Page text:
DECENTRALISATION POLICY; THEORY AND PRACTICE

IN UGANDA
A PAPER PRESENTED AT THE TRAINING WORKSHOP FOR
UGANDAN J OURNALISTS, AFRICAN CENTRE FOR MEDIA
EXCELLENCE, KAMPALA 12TH MAY 2014
PRESENTED BY:
MAGYEZI RAPHAEL
MP - IGARA WEST
(0772317756; magyezir@yahoo.com)
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DECENTRALISATION POLICY; THEORY AND PRACTICE IN UGANDA
1. Introduction
This paper has been prepared for participants at a training workshop of
Ugandan J ournalists, organized by the African Centre for Media Excellencein
Kampala. It is intended to enable the participants review the policy of
decentralization, understand its basis in law, gain more insight in the inter-
governmental relations and structures and stimulate them to discuss the
achievements and practical challenges of its implementation. There is a brief
discussion on the role of the media in LG and the advantages that would
possibly arise fromenhanced media coverage of LGissues. Thepaper ends with
somerecommendations for theway forward to improve decentralization soas to
takeit toitslogical conclusion of better services tothepeople of Uganda.
2. Background
The pre-colonial period in Uganda was characterised by traditional kingship
rule. The king delegated some powers to the chiefs to manage smaller units or
divisions of the kingdom. The kingdoms continued to operate alongside the
colonial Government, creating a situation of a 'modern' government working
alongside the traditional system. In 1962Uganda gained independence fromthe
Britishunder amultiparty political system. Thelocal administrations were given
substantial powers under the Constitution, with substantial local taxes and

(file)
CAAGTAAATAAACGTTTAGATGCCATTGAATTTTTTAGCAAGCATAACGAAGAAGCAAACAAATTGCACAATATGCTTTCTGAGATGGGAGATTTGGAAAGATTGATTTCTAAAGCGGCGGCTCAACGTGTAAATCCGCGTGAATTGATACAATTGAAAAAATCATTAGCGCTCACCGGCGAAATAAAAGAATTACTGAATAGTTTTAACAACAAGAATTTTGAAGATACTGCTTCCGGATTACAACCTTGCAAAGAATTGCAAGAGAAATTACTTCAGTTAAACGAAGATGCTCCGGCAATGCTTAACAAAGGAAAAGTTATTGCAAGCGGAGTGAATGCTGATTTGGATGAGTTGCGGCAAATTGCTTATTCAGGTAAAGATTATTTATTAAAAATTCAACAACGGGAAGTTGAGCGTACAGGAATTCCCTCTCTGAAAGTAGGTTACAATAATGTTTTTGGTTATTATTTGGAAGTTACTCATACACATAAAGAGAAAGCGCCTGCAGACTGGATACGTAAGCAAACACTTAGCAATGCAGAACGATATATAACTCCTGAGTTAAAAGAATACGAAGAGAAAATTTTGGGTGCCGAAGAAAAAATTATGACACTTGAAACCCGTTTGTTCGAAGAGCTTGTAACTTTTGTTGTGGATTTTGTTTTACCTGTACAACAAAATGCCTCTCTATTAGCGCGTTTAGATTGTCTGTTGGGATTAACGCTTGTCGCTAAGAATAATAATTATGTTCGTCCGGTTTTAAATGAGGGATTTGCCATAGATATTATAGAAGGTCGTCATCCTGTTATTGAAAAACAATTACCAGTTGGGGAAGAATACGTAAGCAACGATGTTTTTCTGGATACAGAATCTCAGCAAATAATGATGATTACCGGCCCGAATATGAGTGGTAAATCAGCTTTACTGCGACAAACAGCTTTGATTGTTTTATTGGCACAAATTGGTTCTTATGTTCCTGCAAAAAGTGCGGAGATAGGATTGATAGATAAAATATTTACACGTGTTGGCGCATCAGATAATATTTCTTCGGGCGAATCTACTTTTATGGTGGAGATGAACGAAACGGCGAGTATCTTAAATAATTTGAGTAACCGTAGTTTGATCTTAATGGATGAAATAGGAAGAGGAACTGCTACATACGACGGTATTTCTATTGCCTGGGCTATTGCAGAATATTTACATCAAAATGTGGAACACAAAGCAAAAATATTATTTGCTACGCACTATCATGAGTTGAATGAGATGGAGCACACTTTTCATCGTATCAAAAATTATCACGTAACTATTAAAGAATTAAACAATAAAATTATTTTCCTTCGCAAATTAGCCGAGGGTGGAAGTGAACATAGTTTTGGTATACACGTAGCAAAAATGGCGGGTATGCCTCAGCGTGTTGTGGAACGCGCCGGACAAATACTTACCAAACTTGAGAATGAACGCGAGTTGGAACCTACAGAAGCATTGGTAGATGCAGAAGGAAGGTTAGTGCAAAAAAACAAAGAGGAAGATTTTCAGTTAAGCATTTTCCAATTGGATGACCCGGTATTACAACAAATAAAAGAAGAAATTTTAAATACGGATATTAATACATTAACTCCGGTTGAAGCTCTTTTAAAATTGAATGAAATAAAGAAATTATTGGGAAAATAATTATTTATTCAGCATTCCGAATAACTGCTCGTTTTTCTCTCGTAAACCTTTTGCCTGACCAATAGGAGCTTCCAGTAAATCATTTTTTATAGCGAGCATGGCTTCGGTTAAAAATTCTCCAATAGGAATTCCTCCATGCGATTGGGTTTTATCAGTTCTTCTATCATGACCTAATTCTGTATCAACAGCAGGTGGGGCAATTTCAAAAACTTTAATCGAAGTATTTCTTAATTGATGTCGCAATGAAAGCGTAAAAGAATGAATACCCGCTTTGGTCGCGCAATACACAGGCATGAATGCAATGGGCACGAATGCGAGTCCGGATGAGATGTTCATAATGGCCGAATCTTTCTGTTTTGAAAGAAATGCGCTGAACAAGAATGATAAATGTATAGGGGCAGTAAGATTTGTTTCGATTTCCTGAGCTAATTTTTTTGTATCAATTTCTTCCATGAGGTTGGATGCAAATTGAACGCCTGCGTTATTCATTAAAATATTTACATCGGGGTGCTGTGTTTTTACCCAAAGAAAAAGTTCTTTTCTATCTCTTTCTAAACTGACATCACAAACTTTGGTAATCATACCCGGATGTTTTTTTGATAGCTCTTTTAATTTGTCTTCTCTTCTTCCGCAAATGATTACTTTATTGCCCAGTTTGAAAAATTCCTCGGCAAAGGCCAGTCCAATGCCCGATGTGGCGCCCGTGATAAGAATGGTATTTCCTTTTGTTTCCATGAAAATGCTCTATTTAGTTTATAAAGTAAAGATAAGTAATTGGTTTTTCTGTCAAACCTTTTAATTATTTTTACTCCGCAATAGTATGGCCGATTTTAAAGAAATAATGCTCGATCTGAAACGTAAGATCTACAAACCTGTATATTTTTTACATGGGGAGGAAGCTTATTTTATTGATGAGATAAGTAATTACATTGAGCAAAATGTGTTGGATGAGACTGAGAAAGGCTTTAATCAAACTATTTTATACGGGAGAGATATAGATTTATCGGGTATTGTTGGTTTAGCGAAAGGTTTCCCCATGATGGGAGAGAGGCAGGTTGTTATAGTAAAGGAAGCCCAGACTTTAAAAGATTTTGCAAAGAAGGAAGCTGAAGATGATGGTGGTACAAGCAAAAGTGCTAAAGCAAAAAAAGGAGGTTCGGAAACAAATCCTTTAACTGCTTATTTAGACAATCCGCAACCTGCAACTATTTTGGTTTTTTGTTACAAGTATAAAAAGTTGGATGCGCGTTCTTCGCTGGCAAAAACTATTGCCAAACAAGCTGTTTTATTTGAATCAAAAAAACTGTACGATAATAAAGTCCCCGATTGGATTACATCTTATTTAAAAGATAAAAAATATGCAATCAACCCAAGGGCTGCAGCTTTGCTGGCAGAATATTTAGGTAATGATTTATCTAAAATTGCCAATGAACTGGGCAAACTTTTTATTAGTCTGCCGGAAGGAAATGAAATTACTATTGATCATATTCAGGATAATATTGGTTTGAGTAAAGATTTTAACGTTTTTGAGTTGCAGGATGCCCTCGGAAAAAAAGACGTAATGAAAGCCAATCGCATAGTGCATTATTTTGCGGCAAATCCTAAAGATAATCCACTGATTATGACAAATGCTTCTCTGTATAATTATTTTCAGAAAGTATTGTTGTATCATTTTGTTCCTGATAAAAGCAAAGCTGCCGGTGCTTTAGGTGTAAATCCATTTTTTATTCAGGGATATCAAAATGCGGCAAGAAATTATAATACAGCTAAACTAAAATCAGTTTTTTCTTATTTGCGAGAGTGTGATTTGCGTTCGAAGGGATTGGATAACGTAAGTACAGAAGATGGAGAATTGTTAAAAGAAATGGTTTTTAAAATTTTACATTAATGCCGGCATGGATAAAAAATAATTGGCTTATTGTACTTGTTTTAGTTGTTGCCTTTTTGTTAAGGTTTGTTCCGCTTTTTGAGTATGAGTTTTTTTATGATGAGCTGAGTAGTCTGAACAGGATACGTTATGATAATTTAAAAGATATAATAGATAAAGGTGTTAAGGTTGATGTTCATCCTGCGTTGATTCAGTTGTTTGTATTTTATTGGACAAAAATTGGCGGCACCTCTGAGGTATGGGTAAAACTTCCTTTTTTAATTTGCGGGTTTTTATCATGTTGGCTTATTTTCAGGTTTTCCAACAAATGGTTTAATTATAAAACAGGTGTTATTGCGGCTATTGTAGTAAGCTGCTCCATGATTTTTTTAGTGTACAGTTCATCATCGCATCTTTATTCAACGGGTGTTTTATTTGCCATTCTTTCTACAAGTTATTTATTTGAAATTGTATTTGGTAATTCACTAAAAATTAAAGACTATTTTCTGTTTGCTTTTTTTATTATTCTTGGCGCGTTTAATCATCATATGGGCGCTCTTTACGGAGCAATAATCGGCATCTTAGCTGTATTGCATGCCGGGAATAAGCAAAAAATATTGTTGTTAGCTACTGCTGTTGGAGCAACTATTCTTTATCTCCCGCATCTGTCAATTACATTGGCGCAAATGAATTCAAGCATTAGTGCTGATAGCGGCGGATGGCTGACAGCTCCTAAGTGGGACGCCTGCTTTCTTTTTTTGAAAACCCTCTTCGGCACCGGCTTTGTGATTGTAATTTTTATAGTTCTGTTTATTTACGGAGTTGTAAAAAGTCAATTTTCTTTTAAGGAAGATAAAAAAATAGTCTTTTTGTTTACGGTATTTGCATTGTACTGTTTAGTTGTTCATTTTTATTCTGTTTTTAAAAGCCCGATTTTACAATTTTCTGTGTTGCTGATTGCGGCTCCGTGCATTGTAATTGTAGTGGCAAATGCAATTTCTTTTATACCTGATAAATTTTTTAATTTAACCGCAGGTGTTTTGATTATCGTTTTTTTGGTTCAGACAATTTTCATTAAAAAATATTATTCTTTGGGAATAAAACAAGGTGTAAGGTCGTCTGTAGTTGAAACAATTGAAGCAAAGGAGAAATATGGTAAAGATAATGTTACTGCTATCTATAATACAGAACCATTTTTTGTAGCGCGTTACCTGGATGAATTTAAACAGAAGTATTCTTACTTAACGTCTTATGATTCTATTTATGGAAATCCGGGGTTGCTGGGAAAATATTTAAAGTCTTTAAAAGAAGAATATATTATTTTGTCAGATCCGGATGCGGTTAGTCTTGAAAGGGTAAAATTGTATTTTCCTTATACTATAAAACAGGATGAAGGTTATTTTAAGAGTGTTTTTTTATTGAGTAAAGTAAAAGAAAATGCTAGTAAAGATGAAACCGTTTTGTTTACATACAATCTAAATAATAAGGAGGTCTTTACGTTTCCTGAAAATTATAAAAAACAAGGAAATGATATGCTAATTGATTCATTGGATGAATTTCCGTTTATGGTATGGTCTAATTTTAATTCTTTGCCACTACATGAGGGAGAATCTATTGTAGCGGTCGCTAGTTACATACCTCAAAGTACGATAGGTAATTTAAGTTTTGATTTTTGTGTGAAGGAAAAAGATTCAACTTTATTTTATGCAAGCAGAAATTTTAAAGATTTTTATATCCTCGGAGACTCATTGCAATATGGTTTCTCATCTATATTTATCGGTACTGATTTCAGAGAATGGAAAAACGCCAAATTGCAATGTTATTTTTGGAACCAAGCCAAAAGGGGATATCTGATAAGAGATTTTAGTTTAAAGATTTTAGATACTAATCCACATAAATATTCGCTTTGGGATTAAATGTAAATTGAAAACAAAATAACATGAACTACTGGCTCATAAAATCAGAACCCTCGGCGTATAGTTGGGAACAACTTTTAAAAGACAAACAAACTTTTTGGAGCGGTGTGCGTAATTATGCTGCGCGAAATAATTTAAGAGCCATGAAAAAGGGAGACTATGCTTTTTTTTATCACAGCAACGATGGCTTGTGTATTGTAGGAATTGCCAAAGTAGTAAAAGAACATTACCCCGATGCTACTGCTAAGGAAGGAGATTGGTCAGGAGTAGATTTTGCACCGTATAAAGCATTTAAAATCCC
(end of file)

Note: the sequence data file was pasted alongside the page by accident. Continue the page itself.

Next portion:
service mandates. In 1967the Government abolished the kingdoms centralised
power. 1971- 1986was characterised mainly by military and party dictatorships.
1986NRM capture of power was on aID-point programme commitment, among
which was the empowerment of the people to participate in their governance
and destiny, seen as afundamental change inthecountry's politics.
3. What is Decentralisation?
Decentralisation stems from the two words: 'de' which means removing or
reducing something and 'central' which means something close to the middle.
Centralismis the action of putting things under single control. To decentralise
therefore is to remove or reduce or decongest things from central control to
smaller units away from the nucleus. In general, the term decentralisation is
usually used torefer to the transfer of theresponsibilities of governance fromthe
central government tolower levels of authority.
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4. Forms of Decentralisation
• Devolution: The transfer of power for discretionary decision-making, for
policy, planning, administration and management fromCG to independent
LGunits with corporate status.
• Delegation: Shifting of responsibility for decision-making and administration
of public functions from CG to semi-autonomous organisations not wholly
controlled by theCG, but ultimately operating asitsagents.
• Deconcentration: Redistribution of decision-making authority and financial
and management responsibilities among different levels of the CG units or
departments, i.e., shifting responsibilities fromCG officialsin the capital city
tostaff working intheregions, provinces, or districts, under CGministries.